The good news about the many issues we face in the roofing industry is that we will overcome most of them in time. I know because I have seen a lot of them come and go. Trouble is there always seem to be new challenges lurking around the corner. Safety being the theme of this issue of Roofing Contractor, it is appropriate to address one of today’s top safety challenges: fall protection on residential roofing projects.

I took a quick look back through past columns on the topic and one from 2001 caught my attention. I was pointing out the fact that many commercial roofing contractors had moved from considering fall protection on low-slope commercial roofing projects as a necessity rather than an inconvenience. We had reached a tipping point where you (at least anecdotally) saw more commercial roofing projects laced with warning line systems than without.

Today there is an expectation from general contractors and building owners that roofing contractors will provide full fall protection for their workers during the construction process. It is simply part of commercial roofing. This did not happen the instant that OSHA laid down the law and said it must (that was way before 2001). Additionally, since that 2001 column, fall protection equipment and processes have improved greatly.

It was a process. Yes, OSHA was behind the push to provide full fall protection on commercial projects, but it was the industry that figured out how to protect workers while keeping up with production and cost controls.

Fast-forward to September 2011. OSHA has laid down the law and is not backing away from enforcing all the rules relating to working at heights on residential construction and re-roofing projects. The industry has again stepped up and suddenly you are seeing more and more roofing projects where the workers are all wearing safety harnesses as part of a personal fall arrest system (PFAS).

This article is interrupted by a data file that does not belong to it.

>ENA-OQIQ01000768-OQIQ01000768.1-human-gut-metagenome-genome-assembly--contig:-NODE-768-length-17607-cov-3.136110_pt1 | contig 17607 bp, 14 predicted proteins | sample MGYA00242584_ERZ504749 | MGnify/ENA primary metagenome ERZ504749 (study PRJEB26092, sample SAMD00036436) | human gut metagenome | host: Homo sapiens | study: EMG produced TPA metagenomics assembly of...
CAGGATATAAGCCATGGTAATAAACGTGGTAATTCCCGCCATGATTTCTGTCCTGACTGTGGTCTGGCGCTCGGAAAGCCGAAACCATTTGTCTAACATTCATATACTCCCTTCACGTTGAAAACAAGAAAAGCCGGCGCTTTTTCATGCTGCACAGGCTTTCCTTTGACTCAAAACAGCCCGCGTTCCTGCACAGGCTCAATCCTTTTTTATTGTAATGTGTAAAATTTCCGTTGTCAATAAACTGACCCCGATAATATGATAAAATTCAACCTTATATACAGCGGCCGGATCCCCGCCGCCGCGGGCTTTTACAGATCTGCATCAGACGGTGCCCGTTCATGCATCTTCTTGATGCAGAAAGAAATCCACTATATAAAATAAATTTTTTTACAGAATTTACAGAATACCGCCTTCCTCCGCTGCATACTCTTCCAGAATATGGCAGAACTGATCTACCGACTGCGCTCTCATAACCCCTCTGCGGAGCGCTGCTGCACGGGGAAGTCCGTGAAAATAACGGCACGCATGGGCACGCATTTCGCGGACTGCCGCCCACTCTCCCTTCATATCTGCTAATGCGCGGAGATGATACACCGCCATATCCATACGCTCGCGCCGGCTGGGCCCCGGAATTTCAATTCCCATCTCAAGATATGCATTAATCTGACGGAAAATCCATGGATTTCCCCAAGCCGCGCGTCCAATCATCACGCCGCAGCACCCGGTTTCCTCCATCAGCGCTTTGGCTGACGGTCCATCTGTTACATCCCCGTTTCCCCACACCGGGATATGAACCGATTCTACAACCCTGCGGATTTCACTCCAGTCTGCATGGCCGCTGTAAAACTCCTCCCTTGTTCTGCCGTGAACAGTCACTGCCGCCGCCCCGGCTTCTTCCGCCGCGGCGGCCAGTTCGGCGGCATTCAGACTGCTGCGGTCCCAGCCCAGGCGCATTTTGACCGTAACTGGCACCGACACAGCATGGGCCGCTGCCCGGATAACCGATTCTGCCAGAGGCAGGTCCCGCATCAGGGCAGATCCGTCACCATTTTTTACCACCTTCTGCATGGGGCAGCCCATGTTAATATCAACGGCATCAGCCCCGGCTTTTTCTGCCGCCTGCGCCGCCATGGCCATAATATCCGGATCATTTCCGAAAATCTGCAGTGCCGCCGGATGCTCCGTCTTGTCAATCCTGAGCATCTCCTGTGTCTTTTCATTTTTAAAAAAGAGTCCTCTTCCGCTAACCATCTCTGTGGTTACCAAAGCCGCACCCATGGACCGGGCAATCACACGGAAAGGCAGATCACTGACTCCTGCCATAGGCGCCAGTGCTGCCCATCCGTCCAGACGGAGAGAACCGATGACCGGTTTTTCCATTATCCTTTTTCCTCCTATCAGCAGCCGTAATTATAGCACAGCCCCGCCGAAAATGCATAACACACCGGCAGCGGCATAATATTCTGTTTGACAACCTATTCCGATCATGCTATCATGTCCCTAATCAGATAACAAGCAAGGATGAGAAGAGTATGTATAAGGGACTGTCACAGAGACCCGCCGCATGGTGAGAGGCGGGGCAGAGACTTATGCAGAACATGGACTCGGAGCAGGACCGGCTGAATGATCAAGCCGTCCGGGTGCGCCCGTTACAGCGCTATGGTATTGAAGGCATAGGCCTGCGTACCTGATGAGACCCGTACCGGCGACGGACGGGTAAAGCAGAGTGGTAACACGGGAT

The problem with PFAS is that it requires more than just a little training to get it right. An active fall restraint system is arguably the least desirable of all options in terms of the worker. In the first place, the worker must be well trained to ensure that the system will perform appropriately in case of a slip or fall. Second (roofers would put this first), it is not the most comfortable way to work. Additional ropes and/or cables on steep roofs are not really a good thing when moving about.

Do not get me wrong. PFAS is part of the safety gear used in my shop every day. PFAS is the system of choice for two basic reasons: one, it is readily available, and two, they are relatively inexpensive. Inexpensive, it seems, in comparison to the passive fall protection systems available today such as scaffolds, guardrail systems or net systems.

It is my fondest desire that we will move to a place where the residential construction process is driven by fall protection from the very beginning. On new construction, that means building contractors will provide passive fall arrest systems for all trades working at height. On retrofit projects where the roofing contractor is the prime contractor, it means we (someone reading this column I hope) will come up with passive fall arrest systems that will come with a reasonable cost while keeping production standards high.

 Let me correct that last comment. It is not my fondest desire, it is my expectation. The roofing industry has solved tougher engineering problems than this one.